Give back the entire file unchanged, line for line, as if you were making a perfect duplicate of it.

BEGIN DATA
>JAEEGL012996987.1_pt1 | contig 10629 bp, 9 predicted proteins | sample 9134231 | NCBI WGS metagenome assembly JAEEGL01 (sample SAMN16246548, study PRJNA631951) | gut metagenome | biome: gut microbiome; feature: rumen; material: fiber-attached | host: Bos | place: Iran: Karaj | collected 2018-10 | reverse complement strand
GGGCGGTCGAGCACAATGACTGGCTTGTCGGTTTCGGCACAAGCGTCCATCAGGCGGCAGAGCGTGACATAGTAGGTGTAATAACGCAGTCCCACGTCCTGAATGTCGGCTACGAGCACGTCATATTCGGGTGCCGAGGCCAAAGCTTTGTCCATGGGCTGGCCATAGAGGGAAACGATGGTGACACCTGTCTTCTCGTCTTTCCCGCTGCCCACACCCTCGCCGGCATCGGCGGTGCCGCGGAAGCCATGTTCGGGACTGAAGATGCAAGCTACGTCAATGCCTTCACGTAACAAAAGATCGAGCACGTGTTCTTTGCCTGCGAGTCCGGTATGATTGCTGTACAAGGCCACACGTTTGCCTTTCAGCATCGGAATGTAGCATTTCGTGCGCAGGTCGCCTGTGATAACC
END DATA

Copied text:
>JAEEGL012996987.1_pt1 | contig 10629 bp, 9 predicted proteins | sample 9134231 | NCBI WGS metagenome assembly JAEEGL01 (sample SAMN16246548, study PRJNA631951) | gut metagenome | biome: gut microbiome; feature: rumen; material: fiber-attached | host: Bos | place: Iran: Karaj | collected 2018-10 | reverse complement strand
GGGCGGTCGAGCACAATGACTGGCTTGTCGGTTTCGGCACAAGCGTCCATCAGGCGGCAGAGCGTGACATAGTAGGTGTAATAACGCAGTCCCACGTCCTGAATGTCGGCTACGAGCACGTCATATTCGGGTGCCGAGGCCAAAGCTTTGTCCATGGGCTGGCCATAGAGGGAAACGATGGTGACACCTGTCTTCTCGTCTTTCCCGCTGCCCACACCCTCGCCGGCATCGGCGGTGCCGCGGAAGCCATGTTCGGGACTGAAGATGCAAGCTACGTCAATGCCTTCACGTAACAAAAGATCGAGCACGTGTTCTTTGCCTGCGAGTCCGGTATGATTGCTGTACAAGGCCACACGTTTGCCTTTCAGCATCGGAATGTAGCATTTCGTGCGCAGGTCGCCTGTGATAACC